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Green Bay lowers graduation requirements

By Heather Graves

GREEN BAY – The Green Bay school district is taking into account the COVID-19 pandemic and the year of virtual learning when it comes to graduation requirements, at least for the next two years.

The school board approved a recommendation by the administration at its Aug. 9 meeting to suspend board policy and decrease the requirements for the 2021-22 and 2022-23 school years.

Superintendent Steve Murley said the move is an effort to eliminate barriers possibly brought on by the pandemic.

“What we are proposing is there be a laddered return,” Murley said.

Board policy requires students to earn 22 credits to qualify for a high school diploma.

This is above the state requirement of 15.

State statute also encourages school boards to require up to an additional 8.5 credits from any combination of vocational education, foreign languages, fine arts and other courses as part of the graduation requirements.

The approved proposal decreases the requirement to 17.5 credits for 2021-22 and 20 credits in 2022-23, before returning to its 22-credit requirement for the 2023-24 school year.

Murley said the plan meets the state minimum of 15 credits, along with two elective credits and a half credit of personal financial literacy in 2021-22, and 4.5 elective credits and a half credit for personal financial literacy in 2022-23.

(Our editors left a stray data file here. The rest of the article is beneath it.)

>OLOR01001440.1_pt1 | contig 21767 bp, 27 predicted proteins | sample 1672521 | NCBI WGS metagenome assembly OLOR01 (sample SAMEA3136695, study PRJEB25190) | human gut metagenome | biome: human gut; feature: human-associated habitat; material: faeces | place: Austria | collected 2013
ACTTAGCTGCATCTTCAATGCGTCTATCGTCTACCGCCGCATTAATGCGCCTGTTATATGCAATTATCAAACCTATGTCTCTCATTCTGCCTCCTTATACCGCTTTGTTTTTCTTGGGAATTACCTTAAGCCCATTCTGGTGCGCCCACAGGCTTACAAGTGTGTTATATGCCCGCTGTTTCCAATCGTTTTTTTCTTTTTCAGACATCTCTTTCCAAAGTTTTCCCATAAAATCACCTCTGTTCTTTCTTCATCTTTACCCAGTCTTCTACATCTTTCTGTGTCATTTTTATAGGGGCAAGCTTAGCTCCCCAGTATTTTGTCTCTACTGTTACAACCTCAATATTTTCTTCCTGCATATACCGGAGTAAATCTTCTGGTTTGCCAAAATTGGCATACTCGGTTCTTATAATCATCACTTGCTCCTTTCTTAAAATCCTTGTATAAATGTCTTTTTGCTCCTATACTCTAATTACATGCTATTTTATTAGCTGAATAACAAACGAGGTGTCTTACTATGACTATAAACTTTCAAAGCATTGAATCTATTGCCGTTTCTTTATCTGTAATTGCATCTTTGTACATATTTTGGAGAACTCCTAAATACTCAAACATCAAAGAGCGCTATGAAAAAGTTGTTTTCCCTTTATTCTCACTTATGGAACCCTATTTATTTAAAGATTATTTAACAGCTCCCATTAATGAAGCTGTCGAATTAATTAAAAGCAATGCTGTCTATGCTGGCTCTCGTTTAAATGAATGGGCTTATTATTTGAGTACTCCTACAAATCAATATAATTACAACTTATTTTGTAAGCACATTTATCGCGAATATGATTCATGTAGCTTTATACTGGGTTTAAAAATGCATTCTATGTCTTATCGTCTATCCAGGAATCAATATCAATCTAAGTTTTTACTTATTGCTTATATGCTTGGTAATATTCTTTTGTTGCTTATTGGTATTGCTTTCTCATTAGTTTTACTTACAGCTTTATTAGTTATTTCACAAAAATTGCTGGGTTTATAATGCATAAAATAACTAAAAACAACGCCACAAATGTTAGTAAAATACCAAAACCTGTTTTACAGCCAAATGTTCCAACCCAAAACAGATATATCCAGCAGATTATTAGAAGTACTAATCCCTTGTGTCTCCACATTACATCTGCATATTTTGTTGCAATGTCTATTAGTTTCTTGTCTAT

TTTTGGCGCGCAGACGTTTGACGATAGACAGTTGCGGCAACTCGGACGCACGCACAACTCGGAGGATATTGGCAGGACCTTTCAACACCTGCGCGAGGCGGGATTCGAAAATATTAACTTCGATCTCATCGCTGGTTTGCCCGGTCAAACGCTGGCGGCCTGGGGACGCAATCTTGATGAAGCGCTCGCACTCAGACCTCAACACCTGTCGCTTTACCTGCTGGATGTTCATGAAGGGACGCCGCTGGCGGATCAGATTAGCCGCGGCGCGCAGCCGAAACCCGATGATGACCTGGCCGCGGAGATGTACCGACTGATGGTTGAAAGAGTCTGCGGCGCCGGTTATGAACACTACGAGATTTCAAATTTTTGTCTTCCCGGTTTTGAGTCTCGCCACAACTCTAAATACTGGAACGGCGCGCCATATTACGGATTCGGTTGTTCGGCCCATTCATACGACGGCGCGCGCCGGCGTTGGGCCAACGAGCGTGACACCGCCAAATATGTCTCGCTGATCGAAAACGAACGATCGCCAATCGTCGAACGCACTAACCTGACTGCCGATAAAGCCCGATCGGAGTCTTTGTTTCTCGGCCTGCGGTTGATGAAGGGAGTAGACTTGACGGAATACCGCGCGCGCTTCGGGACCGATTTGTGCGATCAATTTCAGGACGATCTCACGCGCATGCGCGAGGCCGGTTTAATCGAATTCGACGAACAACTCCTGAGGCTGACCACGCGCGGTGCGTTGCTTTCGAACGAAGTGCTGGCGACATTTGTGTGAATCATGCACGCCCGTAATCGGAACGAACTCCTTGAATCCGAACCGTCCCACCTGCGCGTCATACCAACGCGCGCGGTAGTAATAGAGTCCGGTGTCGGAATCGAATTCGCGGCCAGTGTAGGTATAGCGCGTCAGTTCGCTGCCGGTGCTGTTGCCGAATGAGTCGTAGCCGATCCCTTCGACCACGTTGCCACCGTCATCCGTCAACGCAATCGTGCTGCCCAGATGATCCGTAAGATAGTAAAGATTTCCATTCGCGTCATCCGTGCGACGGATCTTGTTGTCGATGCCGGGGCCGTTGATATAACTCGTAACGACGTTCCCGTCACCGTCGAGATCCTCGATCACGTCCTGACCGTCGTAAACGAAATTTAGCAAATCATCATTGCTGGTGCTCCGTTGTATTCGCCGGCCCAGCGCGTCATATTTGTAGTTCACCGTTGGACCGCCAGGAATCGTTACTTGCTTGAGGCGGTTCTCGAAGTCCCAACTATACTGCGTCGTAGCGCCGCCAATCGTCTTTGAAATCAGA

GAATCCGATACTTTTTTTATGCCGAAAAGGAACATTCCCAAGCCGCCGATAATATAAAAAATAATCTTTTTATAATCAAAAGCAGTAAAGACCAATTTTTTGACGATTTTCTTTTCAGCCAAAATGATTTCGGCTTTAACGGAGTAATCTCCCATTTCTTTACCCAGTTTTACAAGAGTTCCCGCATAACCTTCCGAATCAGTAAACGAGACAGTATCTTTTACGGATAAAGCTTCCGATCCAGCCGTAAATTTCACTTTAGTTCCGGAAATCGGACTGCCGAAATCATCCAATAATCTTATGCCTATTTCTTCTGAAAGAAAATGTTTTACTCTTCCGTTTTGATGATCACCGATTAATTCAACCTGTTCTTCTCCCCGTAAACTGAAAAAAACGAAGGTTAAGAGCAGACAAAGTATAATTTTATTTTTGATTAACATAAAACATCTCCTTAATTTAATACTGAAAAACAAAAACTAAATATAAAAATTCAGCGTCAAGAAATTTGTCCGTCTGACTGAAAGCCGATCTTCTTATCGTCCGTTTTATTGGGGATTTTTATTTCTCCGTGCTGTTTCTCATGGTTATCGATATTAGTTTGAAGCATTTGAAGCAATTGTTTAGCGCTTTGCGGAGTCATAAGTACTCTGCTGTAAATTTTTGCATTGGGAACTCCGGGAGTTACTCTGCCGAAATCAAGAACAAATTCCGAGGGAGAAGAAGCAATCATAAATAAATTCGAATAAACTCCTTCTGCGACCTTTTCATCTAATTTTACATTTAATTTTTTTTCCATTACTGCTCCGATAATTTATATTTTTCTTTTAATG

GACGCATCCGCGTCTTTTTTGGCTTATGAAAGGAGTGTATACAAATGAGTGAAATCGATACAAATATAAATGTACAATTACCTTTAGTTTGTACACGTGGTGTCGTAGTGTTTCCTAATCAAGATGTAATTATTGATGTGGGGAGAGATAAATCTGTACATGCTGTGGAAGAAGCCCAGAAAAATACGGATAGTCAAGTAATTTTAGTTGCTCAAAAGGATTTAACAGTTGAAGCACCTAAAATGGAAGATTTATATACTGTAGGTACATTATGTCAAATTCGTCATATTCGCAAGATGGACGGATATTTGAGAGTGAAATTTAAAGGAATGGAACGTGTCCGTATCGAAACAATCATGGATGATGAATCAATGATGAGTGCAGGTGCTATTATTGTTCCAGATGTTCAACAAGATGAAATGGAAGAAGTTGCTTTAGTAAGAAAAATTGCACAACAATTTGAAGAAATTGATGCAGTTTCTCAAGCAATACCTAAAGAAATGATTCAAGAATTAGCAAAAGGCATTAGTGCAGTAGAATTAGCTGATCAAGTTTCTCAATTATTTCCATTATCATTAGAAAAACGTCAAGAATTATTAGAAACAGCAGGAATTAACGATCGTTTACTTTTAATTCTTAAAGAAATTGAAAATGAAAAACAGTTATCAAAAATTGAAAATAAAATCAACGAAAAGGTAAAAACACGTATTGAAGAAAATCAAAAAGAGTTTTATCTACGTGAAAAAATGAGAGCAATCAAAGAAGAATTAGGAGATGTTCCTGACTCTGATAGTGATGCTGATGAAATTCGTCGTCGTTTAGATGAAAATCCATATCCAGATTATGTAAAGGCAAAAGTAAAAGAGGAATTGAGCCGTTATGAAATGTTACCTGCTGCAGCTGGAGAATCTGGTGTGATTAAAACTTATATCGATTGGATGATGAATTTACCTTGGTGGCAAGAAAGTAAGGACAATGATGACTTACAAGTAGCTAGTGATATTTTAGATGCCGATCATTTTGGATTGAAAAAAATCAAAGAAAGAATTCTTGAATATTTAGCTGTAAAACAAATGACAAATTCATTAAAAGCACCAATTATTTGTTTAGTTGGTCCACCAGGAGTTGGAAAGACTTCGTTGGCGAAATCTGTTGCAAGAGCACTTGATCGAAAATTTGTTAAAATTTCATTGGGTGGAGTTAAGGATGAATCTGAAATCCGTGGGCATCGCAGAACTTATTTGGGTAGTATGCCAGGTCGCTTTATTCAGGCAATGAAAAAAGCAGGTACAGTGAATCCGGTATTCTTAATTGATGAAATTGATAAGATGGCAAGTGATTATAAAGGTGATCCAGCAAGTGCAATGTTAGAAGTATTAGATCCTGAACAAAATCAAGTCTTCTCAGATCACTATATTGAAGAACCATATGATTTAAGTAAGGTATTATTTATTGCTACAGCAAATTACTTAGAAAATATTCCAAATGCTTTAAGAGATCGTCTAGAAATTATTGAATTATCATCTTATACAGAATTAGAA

“Our district requirements supersede those of the state and exceed their minimum,” he said. “What this ladder does then is allows us the opportunity to recognize the challenges incoming seniors, who were juniors last year, and our incoming juniors who were sophomores last year may have had as they went through the pandemic and the challenges that we faced last year. And it gives them the opportunity to ensure they have a smooth path to graduation.”

The decreases were approved unanimously.

Additional leave for vaccinated staff

The school board approved additional leave for fully vaccinated staff in the event they have to miss days for COVID-related reasons.

“The change in front of you essentially allows us to go back and utilize a practice we used last year,” Murley said. “We recognize that many of our staff will be vaccinated. However, there is some potential that those who are vaccinated may be put in a position where they have to quarantine. As such, they have done what we’ve asked them to do, which is to ensure they are vaccinated to provide for the greatest safety for our students. If indeed, after they have done that and are required to quarantine, this would afford them the opportunity to access leave through a district bank, as opposed to using it from their personal bank. We think that is both the responsible thing to do and a good incentive to ensure our staff are working hard toward getting their vaccines.”

The additional COVID-related leave for the 2021-22 school year includes fully vaccinated employees, employees who are unable to receive the COVID-19 vaccine for a variety of health reasons, including those under the Americans with Disabilities Act and employees who, for reasons of a religious belief, practice or observance refuse to obtain the COVID-19 vaccine.